THE sight of a specialist goalkeeper coach in grassroots clubs is becoming ever so familiar. And hats off to clubs in the North-East that are recognising the importance of the technical aspects of the role of a goalkeeper, just as much as they would any other outfield player.
Goalkeeping coaches are easy to overlook, after all it's just one position in the team. With the sudden rush of many clubs trying to prepare properly, enforced extra administration duties and a 12-month long obligation of fixtures to fulfill, it would be easy for a grassroots team to neglect that vital number one role.
It's now not uncommon for goalkeeping coaches such as Chris Errington, Jim Provett and Andy Collett to be seen working with youngsters in North-East schools and teams such as Eaglescliffe Elementis or Billingham Juniors.
And it's the latter in Collett that has this week made the switch from part time goalkeeping coach at Hartlepool, to full time with York City. Aside from the technical aspect of positioning between the sticks, striking the ball, hand speed and awareness, keepers are also more in tune with the different levels of fitness and even injuries that their own breed are subject too.
Think about it for a minute - why should any club expect their keepers to be doing the same fitness routines and recovery techniques as an outfield player, who will rack up five to six miles during a game?
Andy Collett's career was ended by a shoulder injury sustained playing for Darlington in the very first few weeks of my physio career at the club and as a result we got to spend lots of time together chatting about the different injuries he'd picked up. Most of the injuries that a physio will see in professional football are things such as hamstrings, knee ligaments and ankle sprains. So Collett's shoulder injuries gave me a new perspective on the types of injuries that I might be looking at in the years to come.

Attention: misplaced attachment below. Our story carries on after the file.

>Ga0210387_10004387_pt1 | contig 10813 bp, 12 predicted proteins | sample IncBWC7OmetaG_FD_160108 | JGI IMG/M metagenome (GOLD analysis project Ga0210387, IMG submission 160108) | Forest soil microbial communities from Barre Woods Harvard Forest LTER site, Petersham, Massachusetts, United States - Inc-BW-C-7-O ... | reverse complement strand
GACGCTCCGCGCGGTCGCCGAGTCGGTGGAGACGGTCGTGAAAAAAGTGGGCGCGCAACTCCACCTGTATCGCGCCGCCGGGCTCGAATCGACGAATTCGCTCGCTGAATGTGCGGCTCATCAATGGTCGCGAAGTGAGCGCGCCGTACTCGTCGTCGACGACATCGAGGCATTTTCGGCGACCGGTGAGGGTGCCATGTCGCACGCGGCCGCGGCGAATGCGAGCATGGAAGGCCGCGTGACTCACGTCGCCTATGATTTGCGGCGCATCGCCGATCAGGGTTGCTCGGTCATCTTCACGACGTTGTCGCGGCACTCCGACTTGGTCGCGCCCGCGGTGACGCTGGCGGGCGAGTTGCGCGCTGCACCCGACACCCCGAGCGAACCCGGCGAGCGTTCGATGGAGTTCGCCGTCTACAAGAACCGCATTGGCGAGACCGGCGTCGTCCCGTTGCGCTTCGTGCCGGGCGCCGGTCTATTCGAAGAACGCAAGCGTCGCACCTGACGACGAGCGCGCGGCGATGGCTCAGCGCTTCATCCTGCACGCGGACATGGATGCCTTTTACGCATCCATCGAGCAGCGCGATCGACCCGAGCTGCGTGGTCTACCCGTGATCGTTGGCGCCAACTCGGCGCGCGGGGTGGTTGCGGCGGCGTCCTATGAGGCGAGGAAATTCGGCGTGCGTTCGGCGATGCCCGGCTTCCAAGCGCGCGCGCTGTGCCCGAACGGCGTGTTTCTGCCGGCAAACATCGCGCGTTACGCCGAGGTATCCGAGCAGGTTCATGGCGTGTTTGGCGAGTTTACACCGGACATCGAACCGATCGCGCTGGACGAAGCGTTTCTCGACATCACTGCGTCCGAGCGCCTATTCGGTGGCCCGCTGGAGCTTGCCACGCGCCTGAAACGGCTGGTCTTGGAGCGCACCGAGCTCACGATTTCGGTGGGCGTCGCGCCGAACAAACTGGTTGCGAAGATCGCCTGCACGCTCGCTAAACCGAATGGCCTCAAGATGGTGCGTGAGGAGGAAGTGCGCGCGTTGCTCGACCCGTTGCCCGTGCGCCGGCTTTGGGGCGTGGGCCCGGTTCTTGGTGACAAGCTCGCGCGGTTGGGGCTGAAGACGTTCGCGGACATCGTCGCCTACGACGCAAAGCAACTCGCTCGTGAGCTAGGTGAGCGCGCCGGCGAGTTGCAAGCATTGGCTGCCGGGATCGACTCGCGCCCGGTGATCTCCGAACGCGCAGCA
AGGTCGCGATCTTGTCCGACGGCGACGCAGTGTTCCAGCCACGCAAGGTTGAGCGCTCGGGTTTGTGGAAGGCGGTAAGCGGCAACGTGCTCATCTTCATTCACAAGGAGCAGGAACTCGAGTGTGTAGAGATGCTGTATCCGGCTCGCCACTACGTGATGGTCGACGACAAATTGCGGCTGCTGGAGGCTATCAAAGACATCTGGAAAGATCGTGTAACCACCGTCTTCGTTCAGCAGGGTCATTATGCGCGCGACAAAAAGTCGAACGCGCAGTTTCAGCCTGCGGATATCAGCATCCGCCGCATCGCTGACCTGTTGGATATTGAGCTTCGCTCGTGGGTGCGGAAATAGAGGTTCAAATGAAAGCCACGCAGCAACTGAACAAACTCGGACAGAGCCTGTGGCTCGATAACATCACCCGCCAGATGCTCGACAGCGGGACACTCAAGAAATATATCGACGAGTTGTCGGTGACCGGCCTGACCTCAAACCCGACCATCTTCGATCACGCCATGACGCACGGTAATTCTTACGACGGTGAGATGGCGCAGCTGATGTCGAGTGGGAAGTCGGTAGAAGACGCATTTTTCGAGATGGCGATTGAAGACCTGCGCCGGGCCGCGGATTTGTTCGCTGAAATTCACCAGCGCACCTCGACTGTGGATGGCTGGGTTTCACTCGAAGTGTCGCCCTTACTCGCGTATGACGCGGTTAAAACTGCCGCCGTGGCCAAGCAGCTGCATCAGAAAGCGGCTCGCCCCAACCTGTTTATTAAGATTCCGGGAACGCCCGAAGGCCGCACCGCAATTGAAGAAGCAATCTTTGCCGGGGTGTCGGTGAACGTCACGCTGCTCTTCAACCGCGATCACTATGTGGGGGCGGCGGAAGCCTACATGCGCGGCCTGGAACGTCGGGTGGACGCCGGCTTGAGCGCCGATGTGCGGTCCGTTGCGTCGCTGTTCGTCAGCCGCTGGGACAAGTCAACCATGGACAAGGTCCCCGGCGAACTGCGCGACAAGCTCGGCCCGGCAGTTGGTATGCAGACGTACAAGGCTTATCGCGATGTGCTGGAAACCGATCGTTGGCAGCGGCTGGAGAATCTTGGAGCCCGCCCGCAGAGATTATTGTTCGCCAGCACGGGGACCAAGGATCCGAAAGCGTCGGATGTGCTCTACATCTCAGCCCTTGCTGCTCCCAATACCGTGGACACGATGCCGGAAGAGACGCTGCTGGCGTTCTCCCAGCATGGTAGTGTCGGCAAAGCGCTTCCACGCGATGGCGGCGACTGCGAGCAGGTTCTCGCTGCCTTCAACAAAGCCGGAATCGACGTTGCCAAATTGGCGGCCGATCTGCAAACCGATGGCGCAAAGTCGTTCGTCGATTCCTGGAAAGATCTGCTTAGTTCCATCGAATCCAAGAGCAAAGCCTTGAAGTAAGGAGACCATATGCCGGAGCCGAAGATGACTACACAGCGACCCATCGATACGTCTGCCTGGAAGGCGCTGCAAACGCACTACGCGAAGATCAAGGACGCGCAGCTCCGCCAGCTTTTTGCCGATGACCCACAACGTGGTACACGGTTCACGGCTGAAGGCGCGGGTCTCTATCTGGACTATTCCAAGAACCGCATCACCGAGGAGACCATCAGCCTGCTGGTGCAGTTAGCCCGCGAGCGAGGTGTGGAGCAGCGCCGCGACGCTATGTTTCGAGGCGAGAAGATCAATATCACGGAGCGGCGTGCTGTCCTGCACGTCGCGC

If you're involved in a sport such as cricket or even rugby, then shoulder injuries such as rotator cuff tears, AC joint dislocations or even a complete snap of the biceps tendon suffered by former Durham and Billingham cricketer Mark Davies recently, will possibly be familiar to you.
And whether you're a player or you're a coach, something to be aware of is that aside from a spontaneous tackle or impact in a sport like rugby, most of the shoulder injuries that you'll come across are caused by overuse. Think about how many times your young goalkeepers might throw a ball out or even use their arms to punch or dictate play?
All of these combine to cause a 'shear' type wearing of muscles and tendons causing injury. Add in too the fact that kids have really poor posture, sitting at desks, playing on computers or slouching on the couch, which causes shoulder muscles to become stretched and weak, then you're fledgling goalkeepers are at risk.
And that's an area that the great goalkeeper coaches in the region such as Chris Errington are paying particular attention to in their sessions.
These keepers are specialists and more intuitively aware of the specific needs of their pupils - able to talk tactics and fitness. More so than most outfield coaches will ever be able to recognise trying to apply the same fitness principles to every man in the squad.
York City is gaining a valuable asset in Collett. Lest we forget that in his full time position at Darlington, Collett was responsible for resurrecting the now multi-million pound Premier League career of David Stockdale. What most people don't know about Stockdale is that he was released from York City with very few options and had his career transformed by the specialist attention and advice of a full time coach available to him at Darlington.
A full time keeper coach may not be an option at your club, but the benefits of having an expert goalkeeping coach visit your club even as little as once per week, can not only help improve performance, but may also reduce the risk of injury.
It's worth thinking about especially if your goalkeepers are faced with the option of spending nearly all of the session with the outfield guys.
Think of it like this. Lewis Hamilton and his racing car need to cross the finish line together as fast as possible, but you surely wouldn't expect Hamilton to be getting performance and fitness advice from the mechanics?